Bloody Thursday: 6 Major Law Firms Ax Attorneys
Posted Feb 12, 2009 1:54 PM CST
By Martha Neil
It's been a bloody day so far for dozens of attorneys throughout the country, and it isn't over yet.
Six well-known law firms have announced attorney layoffs: Bryan Cave; Dechert; DLA Piper; Faegre & Benson; Goodwin Procter; and Holland & Knight. And significant staff layoffs may have been made at a seventh, although no official announcement has been made, according to Above the Law.
Additional cost-cutting measures, including a pay freeze, a pay cut and postponing the start date for incoming associates were also announced today by several law firms.
Citing the "deteriorating economic environment," megafirm DLA Piper tells the ABA Journal that it is reducing its U.S. roster by approximately 80 associates and 100 staff. "While we had hoped for a rebound in economic activity, we believe that a major improvement in 2009 is increasingly unlikely," according to the firm, which also implied that these layoffs will be the last for the foreseeable future.
After the DLA Piper news came word that Bryan Cave is eliminating 58 attorneys and 76 staff, that Holland & Knight is "restructuring" and laying off approximately 70 lawyers and 173 staff, and, via ATL, that Faegre & Benson is cutting 29 attorneys and has offered a "voluntary separation package" to an unknown number of staff.
"These reductions represent about 5 percent of our attorneys and 6 percent of our staff," says Bryan Cave Chairman Don Lents in an internal memo that was provided by the firm to the ABA Journal today. It refers to the layoffs as "among the most difficult decisions we have had to make."
The firm is also freezing associate pay, Lent adds: "Consistent with this decision and having reviewed the continuing economic climate, we have also concluded that we will not increase salaries in 2009."
Lent says that the layoffs are being made in the midst of "the most difficult economic conditions most of us have ever encountered," referring to the general state of the economy, and urges those remaining at the firm to be "particularly attentive to our clients’ needs and circumstances."
In a press release provided to the ABA Journal, Holland & Knight says it is "reassigning lawyers from areas in which client demand has declined to areas in which client demand continues to be robust or is increasing" and looking for other ways to increase efficiency, in addition to making lawyer and staff layoffs.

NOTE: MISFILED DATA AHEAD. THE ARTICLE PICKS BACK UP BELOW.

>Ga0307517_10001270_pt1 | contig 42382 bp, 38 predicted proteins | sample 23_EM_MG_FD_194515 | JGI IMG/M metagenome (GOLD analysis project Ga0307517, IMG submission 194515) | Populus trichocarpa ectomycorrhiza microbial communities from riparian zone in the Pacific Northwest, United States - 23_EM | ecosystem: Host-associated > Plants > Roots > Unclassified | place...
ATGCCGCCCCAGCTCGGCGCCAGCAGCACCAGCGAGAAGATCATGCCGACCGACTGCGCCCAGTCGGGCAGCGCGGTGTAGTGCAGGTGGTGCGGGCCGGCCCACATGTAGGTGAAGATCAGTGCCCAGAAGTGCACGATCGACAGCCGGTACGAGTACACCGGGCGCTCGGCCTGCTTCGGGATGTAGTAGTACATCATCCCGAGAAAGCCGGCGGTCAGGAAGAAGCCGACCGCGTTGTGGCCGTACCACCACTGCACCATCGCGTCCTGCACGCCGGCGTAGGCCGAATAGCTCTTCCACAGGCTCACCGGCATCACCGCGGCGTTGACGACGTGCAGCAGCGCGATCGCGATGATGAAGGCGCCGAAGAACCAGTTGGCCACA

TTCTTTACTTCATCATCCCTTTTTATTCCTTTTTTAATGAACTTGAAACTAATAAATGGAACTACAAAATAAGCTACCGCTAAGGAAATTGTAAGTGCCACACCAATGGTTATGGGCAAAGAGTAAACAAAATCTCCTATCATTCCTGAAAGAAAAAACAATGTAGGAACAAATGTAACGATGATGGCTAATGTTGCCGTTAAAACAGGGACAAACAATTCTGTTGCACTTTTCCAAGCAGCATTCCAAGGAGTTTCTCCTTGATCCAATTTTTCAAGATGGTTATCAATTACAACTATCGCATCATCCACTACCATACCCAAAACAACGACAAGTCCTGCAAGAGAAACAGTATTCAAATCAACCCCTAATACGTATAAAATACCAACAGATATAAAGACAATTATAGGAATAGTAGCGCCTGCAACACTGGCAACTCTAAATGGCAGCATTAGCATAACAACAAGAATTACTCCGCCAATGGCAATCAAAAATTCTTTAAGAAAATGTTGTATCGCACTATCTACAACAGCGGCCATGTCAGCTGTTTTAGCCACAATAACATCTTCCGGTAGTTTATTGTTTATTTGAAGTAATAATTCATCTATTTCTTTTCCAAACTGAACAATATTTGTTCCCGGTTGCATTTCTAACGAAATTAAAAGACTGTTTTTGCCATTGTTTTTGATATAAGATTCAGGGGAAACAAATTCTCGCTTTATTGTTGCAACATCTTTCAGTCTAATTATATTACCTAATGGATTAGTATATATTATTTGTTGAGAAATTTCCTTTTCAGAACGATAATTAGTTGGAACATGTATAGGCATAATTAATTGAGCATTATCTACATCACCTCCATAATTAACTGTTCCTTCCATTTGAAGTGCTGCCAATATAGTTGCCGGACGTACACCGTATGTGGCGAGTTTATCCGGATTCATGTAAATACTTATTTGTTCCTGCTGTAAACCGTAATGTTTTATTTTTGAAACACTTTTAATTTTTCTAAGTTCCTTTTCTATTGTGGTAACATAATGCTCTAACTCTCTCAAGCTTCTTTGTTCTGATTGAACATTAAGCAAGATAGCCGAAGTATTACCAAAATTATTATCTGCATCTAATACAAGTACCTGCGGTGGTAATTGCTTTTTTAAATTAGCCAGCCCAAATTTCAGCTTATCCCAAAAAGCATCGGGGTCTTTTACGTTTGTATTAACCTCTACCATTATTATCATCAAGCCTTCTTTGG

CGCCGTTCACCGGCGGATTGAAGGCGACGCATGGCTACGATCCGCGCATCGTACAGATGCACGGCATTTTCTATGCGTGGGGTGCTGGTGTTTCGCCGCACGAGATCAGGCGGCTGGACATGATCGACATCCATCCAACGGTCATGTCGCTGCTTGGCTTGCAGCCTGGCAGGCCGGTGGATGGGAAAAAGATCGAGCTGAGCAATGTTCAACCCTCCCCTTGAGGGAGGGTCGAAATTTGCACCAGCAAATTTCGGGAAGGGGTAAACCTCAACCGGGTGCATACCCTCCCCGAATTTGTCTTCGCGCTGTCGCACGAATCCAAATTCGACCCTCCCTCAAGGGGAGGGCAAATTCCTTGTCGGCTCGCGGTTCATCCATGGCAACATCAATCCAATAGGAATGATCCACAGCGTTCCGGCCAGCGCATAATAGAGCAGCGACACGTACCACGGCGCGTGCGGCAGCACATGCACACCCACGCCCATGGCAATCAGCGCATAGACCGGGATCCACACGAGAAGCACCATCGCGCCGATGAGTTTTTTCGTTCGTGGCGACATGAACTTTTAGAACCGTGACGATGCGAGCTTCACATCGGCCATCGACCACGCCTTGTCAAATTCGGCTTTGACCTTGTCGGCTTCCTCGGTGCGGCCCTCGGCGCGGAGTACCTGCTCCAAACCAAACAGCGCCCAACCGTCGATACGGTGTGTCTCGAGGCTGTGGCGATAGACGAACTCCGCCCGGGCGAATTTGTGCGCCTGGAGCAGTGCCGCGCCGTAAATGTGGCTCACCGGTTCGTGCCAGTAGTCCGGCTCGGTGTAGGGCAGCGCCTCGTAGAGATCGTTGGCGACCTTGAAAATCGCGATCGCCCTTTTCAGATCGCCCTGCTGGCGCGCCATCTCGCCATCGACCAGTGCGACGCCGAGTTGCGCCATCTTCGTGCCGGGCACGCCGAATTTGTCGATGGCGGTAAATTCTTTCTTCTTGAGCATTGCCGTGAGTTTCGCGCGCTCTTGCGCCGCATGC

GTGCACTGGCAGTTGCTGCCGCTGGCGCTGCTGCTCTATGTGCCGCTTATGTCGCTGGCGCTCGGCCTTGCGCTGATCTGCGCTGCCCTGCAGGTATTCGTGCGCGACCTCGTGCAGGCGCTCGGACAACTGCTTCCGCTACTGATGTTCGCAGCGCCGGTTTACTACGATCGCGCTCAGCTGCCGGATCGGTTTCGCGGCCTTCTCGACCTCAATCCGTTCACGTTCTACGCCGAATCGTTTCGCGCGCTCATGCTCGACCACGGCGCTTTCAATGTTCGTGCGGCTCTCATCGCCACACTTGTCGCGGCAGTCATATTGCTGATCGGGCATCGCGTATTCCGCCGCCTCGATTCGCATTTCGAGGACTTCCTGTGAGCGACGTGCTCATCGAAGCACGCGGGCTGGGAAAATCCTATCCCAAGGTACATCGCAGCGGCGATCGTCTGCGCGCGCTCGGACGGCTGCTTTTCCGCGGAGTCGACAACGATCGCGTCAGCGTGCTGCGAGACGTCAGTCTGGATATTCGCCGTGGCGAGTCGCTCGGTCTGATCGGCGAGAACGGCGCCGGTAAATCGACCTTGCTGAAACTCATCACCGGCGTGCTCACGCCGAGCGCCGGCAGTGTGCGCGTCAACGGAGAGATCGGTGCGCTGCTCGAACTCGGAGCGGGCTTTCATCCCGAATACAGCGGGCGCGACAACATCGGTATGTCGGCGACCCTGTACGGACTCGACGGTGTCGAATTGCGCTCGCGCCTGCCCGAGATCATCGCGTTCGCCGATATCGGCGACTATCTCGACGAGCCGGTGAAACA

In a statement sent by Faegre & Benson to the ABA Journal today, the Minnesota-based international law firm confirms its own layoffs and says it is "practicing law in the same challenging economic environment in which our clients are doing business. Like many firms across the country, we are aligning our resources with the anticipated demand for our services and are doing so in a thoughtful and measured manner."
The firm announced internally yesterday its plan to reduce its attorney roster by 29 in upcoming months, the statement says.
Meanwhile, Goodwin Procter confirmed that it is laying off 38 associates and 36 staff. "The attorneys affected include associates and professional-track attorneys, and the staff affected include paralegals, secretaries and administrative staff," according to a memo. It says the cuts are deepest in Boston and New York, and among those in the firm's business law practice.
"Weighing heavily in our decision was the uncertain length of this downturn," Goodwin Procter Managing Partner Regina Pisa says in the memo. "If we believed that an economic turnaround was imminent, or even within sight, we would not have come to this difficult decision."
As detailed in an earlier ABAJournal.com post, this latest round of layoff announcements began with news this morning that Dechert is letting 19 lawyers go.
And that may not be all: according to Above the Law, significant layoffs also are under way today at two other major law firms.
In still more economic bad news today, WolfBlock announced a 10 percent associate pay cut, and Nixon Peabody—which announced attorney layoffs on Tuesday—has postponed the start date for new associates to next year.
In a statement provided to Above the Law, Nixon Peabody says: "We have chosen to defer the start date for our fall associates to January 2010 and we will pay each a deferral stipend. This start date change affects all of our fall associates in all offices."
Coverage of additional layoffs:
Updated at 4:30 p.m. to include information from Holland & Knight. Updated on Feb. 13 to add article updating layoffs.